But in spite of our enthusiasm for worldy success, we all know that a worldly view of education is very unsatisfactory - to say the least. It does not satisfy us. We want something more. And very often we think that all will be well if, in addition to learning things which will be useful to enable us to get on, we add what we call cultured subjects - a spot of art, a spot of poetry and foreign languages, just in the same way as people build banks and town halls with iron frames and concrete and all the cheapest and most labour-saving methods, and then cover the front with elaborate stonework in imitation of a classical temple, with columns and carvings.

And so it is with education. If we cannot give our children a truly religious education, through and through, so that everything they learn is in harmony with their ultimate heavenly destiny, then it would be much better if we confined ourselves to the plain bread-and-butter part of the business and simply taught them practical things - the three R's and physical jerks and how to read a Bradshaw and drive a car - and leave out the classics and Shakespeare and all the sham culture.

For culture is a sham if it is only a sort of Gothic front put on an iron building - like the Tower Bridge - or a classical front put on a steel frame - like the Daily Telegraph building in Fleet Street. Culture, if it is to be a real thing and a holy thing, must be the product of what we actually do for a living - not something added, like sugar on a pill.

So it all comes back to this: What is man? Is he just an animal for whom earthly life is all? Or is he a Child of God with eternal life in view? - Eric Gill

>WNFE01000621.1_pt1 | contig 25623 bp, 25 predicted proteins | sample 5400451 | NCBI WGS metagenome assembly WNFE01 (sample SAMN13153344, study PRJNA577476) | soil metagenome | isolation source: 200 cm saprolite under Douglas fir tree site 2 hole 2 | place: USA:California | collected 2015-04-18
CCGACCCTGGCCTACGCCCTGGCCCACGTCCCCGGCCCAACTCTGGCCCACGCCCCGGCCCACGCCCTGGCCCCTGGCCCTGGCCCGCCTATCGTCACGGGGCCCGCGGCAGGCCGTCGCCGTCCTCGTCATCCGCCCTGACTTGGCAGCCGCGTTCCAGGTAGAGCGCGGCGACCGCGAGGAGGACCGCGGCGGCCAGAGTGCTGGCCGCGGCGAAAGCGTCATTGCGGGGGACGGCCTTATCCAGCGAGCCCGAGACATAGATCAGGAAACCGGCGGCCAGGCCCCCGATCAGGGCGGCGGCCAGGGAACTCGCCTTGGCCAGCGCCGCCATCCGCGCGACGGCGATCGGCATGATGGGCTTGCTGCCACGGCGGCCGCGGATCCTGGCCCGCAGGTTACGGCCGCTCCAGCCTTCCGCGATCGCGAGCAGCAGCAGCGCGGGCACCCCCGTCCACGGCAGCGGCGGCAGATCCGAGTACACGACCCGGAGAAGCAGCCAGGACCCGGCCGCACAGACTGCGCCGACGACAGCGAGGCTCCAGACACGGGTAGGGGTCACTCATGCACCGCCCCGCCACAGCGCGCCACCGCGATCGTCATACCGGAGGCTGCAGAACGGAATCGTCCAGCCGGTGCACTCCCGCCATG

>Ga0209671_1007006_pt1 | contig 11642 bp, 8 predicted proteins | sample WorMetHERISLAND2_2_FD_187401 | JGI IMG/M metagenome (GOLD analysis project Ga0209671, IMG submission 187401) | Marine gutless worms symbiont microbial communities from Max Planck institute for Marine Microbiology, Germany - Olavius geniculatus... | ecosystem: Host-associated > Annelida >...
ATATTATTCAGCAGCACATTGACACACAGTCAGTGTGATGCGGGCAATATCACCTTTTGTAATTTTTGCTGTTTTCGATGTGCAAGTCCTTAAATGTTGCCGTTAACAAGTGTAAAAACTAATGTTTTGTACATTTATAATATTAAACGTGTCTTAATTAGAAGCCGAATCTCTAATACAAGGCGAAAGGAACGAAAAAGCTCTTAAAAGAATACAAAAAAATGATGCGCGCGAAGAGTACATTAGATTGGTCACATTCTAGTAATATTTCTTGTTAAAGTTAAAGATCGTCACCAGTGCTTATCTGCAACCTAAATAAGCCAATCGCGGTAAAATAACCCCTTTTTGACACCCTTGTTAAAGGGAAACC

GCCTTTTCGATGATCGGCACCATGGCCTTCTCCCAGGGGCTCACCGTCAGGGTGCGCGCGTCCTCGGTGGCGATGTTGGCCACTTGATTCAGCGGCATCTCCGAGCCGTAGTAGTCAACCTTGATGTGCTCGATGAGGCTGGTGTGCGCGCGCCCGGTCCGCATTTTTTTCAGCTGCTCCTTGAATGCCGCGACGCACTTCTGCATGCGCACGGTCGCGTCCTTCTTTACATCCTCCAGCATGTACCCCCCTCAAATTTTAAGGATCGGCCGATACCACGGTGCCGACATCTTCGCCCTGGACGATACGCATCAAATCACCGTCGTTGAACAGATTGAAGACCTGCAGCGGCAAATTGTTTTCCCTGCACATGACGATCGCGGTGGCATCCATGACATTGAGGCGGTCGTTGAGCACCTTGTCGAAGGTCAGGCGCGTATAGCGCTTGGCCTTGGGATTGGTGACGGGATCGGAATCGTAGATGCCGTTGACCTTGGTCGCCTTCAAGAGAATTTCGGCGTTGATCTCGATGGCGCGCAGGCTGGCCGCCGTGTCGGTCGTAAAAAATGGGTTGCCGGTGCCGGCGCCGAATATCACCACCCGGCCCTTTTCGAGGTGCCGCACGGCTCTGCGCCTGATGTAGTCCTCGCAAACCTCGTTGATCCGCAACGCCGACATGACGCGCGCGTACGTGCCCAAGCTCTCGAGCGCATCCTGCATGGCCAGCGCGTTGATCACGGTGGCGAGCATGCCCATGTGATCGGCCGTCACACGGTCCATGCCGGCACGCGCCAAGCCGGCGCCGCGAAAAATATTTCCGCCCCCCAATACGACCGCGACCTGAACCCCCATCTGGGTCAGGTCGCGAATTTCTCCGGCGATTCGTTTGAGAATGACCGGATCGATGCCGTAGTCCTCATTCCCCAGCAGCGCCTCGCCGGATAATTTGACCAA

Knowing that all truth is God's truth helped me when I discovered that the man, Eric Gill, who wrote the above, was religious as well as vile and immoral. I was taken aback by his exploitations, and it made me think twice before posting it.

However, ALL TRUTH IS GOD'S TRUTH!! So, the truth that we ought to consider ourselves so much more than animals because we are made in the image of God rings out in the essay. The truth that we must have a goal in mind when choosing what we will teach our children is still true. When I teach my children geography, I am teaching them about God's world. When I teach my children history, I am demonstrating God's hand in the affairs of men. When I teach them language, or writing, or reading, I am reflecting the God Who condescends to communicate to mere mortals. No matter what I teach, as a Christian mother I must do it with a view that whatsoever I do, I do to the glory of God!

Education for what? For eternity! To make a difference in this world! To prepare to be used as an instrument in the Hand of the Master. This is the reason. This is the goal.

And so, we press on.